2016 Leaf might get 30 kWh pack, 100+ mile range, unless MyNissanLeaf people are smoking crack

Maybe the 2016 Leaf will (finally) come with two battery pack sizes – 24 kWh and 30 kWh?  And maybe Nissan will be selling upgraded battery packs to owners of existing Leaf’s?  But maybe the people on a certain MyNissanLeaf forum are just smoking crazy stuff?

Over on a MyNissanLeaf forum posting someone claims to have received information about the 2016 Nissan Leaf.  (Nissan has announced nothing as yet)  The posting went into some details about colors and trim levels, but the interesting part is the claim that the Leaf S will have a 24 kiloWatt-hour battery pack, while the SV and SL will have a 30 kiloWatt-hour pack.

Why is this interesting?  It’s because 30 kWh means an honest 100+ mile range.  More range is a big step in the right direction.  At 30 kWh we’re still not talking a 200+ mile range EV, but 100 miles range is better than 80 miles range.

The other bit is that that CHAdeMO port might be a standard feature on the Leaf SV and SL – where today it’s a $1500+ option.

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A 30 kWh pack and CHAdeMO as a standard feature would put the Leaf on par with the Kia Soul EV.  The Soul EV has a 27 kWh pack (usable 27 kWh meaning its maximum capacity is over 30 kWh) and has CHAdeMO as a standard feature, all at the same price as the 2015 Leaf.  This makes the Soul EV the best of the affordable EV’s on the market, but that would change if Nissan does what that poster claims.

If you read the thread further some others speculate that Nissan will be able to supply newer packs for old Leaf’s.  I’m certain that if I owned a 2011 Leaf that I’d love the opportunity to swap in a new technology battery pack.  For example it may be in a couple years that Nissan will be able to make 40 kWh packs for the Leaf.  If they manage to keep the same form factor, the pack should be able to slot right into the battery pack bay on even a 2011 Leaf and it would be good to go.

That’s the theory anyway.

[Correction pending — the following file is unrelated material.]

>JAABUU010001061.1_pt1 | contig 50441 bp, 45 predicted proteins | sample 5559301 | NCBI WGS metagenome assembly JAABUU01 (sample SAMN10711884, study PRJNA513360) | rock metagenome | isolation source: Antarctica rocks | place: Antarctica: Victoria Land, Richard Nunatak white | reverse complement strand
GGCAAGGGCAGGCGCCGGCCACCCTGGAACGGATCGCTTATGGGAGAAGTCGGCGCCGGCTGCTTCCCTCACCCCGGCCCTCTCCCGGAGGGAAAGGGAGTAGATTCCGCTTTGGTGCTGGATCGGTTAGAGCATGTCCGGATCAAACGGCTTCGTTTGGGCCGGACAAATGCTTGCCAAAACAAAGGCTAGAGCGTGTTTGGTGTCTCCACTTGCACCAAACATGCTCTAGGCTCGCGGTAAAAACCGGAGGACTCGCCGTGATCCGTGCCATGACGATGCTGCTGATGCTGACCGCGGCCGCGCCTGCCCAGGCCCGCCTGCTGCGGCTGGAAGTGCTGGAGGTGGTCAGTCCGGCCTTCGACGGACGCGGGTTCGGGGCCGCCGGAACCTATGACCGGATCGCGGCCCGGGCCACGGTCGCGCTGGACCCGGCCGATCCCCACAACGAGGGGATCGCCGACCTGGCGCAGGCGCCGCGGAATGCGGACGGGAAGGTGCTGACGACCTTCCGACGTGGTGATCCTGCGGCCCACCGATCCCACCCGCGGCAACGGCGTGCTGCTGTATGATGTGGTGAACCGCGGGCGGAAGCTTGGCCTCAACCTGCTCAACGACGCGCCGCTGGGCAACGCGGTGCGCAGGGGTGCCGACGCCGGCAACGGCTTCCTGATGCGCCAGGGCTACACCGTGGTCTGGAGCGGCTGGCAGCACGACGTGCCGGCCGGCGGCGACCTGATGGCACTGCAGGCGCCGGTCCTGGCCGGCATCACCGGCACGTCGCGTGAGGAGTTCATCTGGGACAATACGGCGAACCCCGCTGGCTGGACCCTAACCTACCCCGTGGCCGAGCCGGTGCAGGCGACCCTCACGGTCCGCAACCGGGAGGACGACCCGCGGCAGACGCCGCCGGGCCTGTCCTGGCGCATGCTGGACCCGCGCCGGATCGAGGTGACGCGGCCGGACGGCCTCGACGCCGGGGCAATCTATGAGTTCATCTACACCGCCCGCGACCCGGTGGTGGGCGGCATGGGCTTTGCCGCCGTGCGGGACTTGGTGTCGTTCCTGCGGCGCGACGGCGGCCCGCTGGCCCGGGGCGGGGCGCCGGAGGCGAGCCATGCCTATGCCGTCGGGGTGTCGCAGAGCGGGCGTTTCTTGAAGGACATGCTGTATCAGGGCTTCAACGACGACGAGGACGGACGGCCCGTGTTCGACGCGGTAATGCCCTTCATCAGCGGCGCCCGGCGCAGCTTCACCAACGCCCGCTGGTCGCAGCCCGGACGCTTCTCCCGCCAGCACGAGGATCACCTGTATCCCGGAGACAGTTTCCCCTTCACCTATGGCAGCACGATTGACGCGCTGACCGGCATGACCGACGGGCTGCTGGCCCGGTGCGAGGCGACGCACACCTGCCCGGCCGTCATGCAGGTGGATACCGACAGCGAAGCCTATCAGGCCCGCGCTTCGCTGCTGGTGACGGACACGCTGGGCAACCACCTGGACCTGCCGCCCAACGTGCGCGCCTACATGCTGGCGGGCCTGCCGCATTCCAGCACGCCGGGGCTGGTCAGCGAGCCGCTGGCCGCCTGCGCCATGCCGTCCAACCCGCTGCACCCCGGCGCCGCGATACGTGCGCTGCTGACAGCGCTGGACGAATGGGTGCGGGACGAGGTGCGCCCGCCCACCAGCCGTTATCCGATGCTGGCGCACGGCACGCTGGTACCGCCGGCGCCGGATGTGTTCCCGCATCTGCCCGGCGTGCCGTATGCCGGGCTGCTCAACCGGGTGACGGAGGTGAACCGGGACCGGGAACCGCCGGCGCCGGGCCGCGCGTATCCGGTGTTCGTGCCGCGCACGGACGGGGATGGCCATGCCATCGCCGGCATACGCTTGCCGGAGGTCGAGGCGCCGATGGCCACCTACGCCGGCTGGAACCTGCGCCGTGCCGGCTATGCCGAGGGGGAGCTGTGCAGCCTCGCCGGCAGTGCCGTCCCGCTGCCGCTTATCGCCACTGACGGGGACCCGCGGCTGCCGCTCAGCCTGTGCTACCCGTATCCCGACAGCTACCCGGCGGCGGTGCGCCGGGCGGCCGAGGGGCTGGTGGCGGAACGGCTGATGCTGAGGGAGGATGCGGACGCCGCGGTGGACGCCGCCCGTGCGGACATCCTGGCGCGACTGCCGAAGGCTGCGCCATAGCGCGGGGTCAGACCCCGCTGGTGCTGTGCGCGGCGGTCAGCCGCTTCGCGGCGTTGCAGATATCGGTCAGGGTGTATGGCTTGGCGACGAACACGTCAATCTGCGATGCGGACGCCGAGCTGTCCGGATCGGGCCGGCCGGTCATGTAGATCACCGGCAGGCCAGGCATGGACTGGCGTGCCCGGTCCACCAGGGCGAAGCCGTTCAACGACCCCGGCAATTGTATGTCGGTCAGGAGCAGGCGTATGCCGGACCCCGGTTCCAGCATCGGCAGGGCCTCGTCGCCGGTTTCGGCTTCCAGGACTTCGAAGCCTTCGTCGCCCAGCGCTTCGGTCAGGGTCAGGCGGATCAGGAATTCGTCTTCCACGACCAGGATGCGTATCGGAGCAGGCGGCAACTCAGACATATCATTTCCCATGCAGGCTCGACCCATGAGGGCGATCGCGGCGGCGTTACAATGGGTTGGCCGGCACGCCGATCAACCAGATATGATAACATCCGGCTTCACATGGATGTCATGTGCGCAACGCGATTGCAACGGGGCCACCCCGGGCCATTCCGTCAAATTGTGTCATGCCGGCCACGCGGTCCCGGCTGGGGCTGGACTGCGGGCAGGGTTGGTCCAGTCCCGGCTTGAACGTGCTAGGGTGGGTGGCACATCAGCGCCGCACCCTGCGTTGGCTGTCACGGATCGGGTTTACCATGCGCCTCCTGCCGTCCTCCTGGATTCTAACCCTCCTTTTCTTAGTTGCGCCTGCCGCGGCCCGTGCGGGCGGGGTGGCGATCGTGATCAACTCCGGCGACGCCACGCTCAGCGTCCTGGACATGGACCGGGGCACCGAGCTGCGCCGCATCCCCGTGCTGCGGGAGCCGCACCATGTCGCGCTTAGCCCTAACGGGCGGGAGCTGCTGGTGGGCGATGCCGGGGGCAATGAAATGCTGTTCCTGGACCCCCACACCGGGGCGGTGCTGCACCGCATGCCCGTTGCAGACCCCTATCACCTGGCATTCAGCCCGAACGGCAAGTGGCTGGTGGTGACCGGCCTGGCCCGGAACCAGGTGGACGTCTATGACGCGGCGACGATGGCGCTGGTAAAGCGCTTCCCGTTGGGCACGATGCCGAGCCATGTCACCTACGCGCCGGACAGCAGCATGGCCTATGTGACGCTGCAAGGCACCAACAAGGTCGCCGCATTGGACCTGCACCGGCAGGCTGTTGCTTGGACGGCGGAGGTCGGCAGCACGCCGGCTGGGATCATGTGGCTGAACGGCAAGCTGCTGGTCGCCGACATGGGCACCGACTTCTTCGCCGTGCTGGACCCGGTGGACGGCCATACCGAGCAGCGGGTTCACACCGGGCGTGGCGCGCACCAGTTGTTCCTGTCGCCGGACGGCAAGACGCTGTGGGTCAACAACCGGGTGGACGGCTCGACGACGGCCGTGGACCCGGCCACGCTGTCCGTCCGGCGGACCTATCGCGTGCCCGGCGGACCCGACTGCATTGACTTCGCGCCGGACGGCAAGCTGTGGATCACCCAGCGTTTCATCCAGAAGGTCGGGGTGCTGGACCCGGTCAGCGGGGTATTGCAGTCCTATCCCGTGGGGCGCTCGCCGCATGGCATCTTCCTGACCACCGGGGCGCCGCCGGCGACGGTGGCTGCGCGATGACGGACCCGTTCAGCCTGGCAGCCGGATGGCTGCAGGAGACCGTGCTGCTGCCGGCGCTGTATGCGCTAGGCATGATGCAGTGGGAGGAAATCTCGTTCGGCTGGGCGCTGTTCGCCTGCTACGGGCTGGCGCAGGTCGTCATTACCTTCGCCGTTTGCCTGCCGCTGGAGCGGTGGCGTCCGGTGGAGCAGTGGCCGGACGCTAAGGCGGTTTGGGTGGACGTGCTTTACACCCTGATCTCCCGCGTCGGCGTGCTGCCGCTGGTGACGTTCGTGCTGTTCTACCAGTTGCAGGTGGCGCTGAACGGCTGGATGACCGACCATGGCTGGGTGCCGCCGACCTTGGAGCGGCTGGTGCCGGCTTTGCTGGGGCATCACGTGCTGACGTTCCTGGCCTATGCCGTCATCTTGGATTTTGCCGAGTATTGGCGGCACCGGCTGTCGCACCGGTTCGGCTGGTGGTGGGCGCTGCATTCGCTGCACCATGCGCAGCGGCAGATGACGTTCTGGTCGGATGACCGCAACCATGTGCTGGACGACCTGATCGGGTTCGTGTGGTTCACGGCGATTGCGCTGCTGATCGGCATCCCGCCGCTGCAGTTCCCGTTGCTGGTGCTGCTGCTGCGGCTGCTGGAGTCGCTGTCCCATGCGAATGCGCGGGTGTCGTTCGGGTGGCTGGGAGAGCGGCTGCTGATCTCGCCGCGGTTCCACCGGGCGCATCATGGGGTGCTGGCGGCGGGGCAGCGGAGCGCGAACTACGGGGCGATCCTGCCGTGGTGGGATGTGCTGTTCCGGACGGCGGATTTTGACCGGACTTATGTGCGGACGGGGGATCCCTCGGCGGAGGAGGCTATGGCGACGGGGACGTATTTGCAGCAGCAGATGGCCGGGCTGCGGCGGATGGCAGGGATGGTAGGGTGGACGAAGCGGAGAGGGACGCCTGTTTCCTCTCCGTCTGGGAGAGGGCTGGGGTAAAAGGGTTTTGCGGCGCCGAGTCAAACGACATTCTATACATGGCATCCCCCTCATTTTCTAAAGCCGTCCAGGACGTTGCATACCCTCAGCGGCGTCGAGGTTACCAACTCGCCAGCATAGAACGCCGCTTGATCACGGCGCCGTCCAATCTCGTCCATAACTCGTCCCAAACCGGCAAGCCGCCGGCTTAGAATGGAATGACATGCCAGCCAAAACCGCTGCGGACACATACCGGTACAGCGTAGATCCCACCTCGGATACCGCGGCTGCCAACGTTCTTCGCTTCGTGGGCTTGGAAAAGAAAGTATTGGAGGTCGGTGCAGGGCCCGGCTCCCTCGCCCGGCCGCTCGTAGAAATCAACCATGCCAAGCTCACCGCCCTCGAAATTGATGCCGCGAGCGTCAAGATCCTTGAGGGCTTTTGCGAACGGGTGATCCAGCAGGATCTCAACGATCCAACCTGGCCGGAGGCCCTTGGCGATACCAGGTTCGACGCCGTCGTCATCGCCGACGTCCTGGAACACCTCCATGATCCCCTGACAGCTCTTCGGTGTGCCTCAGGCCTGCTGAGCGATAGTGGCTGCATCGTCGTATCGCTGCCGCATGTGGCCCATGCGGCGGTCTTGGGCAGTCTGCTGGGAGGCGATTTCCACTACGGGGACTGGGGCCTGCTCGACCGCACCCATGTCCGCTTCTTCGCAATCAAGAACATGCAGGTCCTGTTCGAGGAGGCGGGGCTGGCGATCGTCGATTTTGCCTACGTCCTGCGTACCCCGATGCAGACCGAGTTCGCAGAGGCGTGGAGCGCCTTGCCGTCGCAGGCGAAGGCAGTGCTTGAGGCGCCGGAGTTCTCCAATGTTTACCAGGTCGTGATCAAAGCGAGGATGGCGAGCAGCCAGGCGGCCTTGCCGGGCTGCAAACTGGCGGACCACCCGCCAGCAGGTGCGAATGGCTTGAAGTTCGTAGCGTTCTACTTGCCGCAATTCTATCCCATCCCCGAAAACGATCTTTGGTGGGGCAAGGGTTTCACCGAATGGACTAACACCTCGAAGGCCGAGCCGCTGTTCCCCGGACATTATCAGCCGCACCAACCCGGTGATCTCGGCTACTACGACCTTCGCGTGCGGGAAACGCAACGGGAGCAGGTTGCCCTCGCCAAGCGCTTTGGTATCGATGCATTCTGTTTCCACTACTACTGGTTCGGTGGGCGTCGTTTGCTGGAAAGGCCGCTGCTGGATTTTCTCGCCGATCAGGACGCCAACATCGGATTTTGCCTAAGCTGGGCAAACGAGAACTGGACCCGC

The assumptions behind that theory are

  • Nissan will keep the same pack form factor – even when moving to the 40 kWh pack required to deliver a 150+ mile range
  • That Nissan, like any automaker, has to keep spare parts around for 10+ years (hence, lots of spare battery packs in warehouses)
  • That the 2011 battery management system will be capable of accommodating future battery packs of larger capacity and different battery chemistry characteristics
  • That Nissan cares about customers so much to deliver battery pack upgrades rather than push a whole new car on customers

While those assumptions are plausible, it’s doubtful in my mind that it’s technically feasible.  Maybe Nissan thought far enough ahead to make the BMS flexible enough for future battery chemistries.  Or maybe Nissan will be able to swap BMS modules for a newer one.  Or maybe not.  And maybe Nissan would prefer to sell their customers a new car rather than new battery packs.  We won’t know until Nissan either does or does not offer larger battery packs to owners of older Leaf’s.

It’s likely the 40 kWh pack will become available in 2017.  Would a 2011 Leaf upgraded to a 40 kWh pack be cheaper than a brand new 2017 Leaf?  It might, and if so might undercut the value of the 2017 Leaf.  On the other hand there have been significant technology improvements in later Leaf model years, such as the 6 kW charging system and huge energy efficiency improvements.  For that reason I recommend only the 2013 Leaf or later.

All this should be treated as far out rumors until we hear actual details from Nissan.  I just found it interesting enough to spend a few minutes writing about it.

About David Herron

David Herron is a writer and software engineer living in Silicon Valley. He primarily writes about electric vehicles, clean energy systems, climate change, peak oil and related issues. When not writing he indulges in software projects and is sometimes employed as a software engineer. David has written for sites like PlugInCars and TorqueNews, and worked for companies like Sun Microsystems and Yahoo.

About David Herron

David Herron is a writer and software engineer living in Silicon Valley. He primarily writes about electric vehicles, clean energy systems, climate change, peak oil and related issues. When not writing he indulges in software projects and is sometimes employed as a software engineer. David has written for sites like PlugInCars and TorqueNews, and worked for companies like Sun Microsystems and Yahoo.

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